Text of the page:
Every child in the world knows that you can learn how to live from stories. And the biblical authors themselves teach us to read the biblical stories for instructions on how to live. They get doctrine from narrative. They treat the stories as prescriptive.
And so ought we to do.
Of course, we have to interpret them properly. “Brothers, do not be children in understanding. In malice be children, but in understanding be mature.”
So how does this work? When we read Genesis, it teaches us. The story of creation teaches us how the world is organized. We have mostly disregarded those lessons since the Enlightenment, but let’s take one of the cases where we’ve gotten it right. In the beginning, God made one man, and from his side, He brought forth one woman. He brought her to the man and created the first marriage, an image of the Trinity: God unites man and woman. It is, as the popular saying goes, Adam and Eve, not Adam and Steve. Also not Eve and Charlotte, nor Adam, Eve, and Charlotte, nor any of the other permutations.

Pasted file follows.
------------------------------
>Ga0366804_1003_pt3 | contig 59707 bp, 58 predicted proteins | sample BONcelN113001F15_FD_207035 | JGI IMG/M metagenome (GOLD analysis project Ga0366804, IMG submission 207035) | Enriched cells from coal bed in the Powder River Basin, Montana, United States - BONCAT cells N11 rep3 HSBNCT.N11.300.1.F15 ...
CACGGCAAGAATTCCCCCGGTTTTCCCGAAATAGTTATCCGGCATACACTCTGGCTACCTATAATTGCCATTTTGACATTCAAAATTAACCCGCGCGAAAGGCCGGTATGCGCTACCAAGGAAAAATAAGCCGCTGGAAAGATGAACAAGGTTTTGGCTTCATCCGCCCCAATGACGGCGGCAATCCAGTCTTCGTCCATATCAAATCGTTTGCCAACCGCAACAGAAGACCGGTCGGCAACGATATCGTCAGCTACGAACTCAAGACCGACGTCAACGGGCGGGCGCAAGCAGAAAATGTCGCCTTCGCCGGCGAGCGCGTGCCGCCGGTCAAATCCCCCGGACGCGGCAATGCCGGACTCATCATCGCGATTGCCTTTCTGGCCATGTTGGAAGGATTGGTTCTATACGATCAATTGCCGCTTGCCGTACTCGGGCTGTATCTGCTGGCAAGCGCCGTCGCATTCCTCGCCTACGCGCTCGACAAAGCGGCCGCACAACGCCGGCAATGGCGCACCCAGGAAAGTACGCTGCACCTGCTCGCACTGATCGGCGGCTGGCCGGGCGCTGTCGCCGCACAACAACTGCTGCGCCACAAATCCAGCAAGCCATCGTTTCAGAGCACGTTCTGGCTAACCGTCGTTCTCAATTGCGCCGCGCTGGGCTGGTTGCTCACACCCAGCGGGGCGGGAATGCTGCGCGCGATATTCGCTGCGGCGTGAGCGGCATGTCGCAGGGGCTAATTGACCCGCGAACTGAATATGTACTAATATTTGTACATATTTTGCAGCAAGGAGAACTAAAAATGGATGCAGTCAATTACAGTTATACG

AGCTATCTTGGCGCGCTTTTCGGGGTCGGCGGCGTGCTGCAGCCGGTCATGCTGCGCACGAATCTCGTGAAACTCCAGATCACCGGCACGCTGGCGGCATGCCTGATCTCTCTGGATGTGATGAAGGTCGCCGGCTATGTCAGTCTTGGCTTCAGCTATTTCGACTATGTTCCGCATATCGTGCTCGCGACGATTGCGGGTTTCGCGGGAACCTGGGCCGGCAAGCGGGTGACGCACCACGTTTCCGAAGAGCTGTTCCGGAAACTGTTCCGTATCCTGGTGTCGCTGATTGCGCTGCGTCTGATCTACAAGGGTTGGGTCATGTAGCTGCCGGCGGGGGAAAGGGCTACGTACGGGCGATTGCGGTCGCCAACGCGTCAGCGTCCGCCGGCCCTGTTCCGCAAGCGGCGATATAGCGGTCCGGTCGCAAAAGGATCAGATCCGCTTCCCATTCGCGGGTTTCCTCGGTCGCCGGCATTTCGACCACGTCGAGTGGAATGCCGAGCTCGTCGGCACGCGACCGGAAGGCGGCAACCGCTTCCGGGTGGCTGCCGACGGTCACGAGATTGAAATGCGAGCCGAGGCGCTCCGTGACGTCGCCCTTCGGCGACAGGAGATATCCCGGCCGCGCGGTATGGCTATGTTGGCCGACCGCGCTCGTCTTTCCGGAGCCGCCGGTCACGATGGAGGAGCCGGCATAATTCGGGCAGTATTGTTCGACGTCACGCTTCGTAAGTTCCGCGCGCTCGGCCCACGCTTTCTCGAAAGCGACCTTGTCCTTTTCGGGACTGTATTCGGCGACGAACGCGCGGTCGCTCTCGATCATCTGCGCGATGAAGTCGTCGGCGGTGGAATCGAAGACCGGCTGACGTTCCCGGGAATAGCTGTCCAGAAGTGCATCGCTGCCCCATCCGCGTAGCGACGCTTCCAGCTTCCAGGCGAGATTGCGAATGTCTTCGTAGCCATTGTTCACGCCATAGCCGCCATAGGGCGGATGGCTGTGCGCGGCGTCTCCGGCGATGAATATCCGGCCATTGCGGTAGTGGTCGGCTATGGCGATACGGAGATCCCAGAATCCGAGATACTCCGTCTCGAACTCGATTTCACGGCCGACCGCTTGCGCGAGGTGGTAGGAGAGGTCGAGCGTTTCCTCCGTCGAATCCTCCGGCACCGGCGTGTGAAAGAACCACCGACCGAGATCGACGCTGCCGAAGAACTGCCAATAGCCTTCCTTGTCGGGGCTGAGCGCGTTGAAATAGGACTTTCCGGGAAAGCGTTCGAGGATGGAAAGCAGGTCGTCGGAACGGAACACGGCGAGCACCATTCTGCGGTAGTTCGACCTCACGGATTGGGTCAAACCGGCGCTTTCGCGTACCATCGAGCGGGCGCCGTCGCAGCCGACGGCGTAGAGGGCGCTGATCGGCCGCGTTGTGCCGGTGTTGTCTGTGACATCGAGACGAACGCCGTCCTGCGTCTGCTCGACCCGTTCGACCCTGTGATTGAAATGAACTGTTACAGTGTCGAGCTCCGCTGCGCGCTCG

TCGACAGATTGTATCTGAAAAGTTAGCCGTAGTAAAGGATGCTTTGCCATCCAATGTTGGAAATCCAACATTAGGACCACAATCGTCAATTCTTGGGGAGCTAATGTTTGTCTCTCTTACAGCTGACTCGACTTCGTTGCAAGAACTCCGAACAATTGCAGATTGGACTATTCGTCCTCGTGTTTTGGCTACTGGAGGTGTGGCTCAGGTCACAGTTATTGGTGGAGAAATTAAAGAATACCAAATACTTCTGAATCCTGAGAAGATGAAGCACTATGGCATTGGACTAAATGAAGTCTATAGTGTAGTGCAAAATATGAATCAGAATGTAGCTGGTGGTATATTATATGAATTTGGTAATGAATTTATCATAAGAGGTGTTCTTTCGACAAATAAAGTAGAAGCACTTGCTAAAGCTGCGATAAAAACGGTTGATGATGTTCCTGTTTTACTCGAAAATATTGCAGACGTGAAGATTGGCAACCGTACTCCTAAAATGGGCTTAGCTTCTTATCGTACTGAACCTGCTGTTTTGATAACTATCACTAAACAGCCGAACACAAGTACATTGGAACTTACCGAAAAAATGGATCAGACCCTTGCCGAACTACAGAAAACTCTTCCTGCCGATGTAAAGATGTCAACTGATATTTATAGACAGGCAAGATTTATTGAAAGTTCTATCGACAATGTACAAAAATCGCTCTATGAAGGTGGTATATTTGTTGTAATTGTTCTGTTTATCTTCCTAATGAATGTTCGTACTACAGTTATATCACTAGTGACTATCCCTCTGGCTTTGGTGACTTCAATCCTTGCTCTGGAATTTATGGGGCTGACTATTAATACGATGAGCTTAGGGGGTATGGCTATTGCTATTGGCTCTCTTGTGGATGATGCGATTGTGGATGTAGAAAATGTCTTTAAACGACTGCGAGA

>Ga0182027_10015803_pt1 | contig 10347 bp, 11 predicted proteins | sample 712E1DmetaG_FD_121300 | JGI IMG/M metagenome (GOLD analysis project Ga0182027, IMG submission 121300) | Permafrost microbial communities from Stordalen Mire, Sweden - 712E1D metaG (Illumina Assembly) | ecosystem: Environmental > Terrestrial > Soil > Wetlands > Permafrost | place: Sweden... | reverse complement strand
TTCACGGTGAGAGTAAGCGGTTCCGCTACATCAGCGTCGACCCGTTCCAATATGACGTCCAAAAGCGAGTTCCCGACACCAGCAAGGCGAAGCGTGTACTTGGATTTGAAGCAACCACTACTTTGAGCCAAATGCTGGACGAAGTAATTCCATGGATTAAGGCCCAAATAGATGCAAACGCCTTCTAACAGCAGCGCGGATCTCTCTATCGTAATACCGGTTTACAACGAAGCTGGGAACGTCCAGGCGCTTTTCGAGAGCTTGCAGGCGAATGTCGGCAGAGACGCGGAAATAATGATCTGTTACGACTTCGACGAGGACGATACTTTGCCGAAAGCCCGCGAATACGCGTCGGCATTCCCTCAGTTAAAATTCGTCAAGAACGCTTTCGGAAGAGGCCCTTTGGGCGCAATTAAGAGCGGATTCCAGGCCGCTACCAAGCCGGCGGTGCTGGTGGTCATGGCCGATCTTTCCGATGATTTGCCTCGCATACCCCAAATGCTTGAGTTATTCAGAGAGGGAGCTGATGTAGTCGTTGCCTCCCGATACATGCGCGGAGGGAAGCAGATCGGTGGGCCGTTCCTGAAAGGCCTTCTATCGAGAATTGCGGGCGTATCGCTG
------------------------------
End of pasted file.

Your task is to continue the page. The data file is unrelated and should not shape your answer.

Jesus took the story of marriage’s very beginning and showed that it taught a lesson about divorce: “What God has joined together, let man not put asunder.” Now, divorce is nowhere mentioned in the Genesis account of Adam and Eve. There is no direct prohibition of divorce in the Genesis account of Adam and Eve; in fact, divorce is never mentioned anywhere in the whole story. But a particular marriage can harmonize with the origins of marriage and fulfill what marriage is for, or it can be out of harmony. Jesus’ prohibition of divorce is a call for individual marriages to harmonize with the paradigm case of marriage. The exception He allows, in cases of adultery, is also in harmony. The divorcer, in that case, is not putting asunder what God joined together, because the adulterous spouse has already done that. In broad strokes, this is the way a true origin story can be applied.
So what origin stories do we have to work with? Genesis 1 is the origin of the world, and man in it. Genesis 2 is the origin of man in particular, and marriage. The story of Noah is the formation of the geophysical world we now live in, and the origin of civilization as we know it. Abraham, Isaac and Jacob are the origin of Israel as a people, and Exodus is the origin of Israel as a nation-state. Acts is the origin of the Church.
Wouldn’t it be something if our ecclesiology began to reflect that last one? If our actual church practice began to harmonize with our origin story? But that’s another post.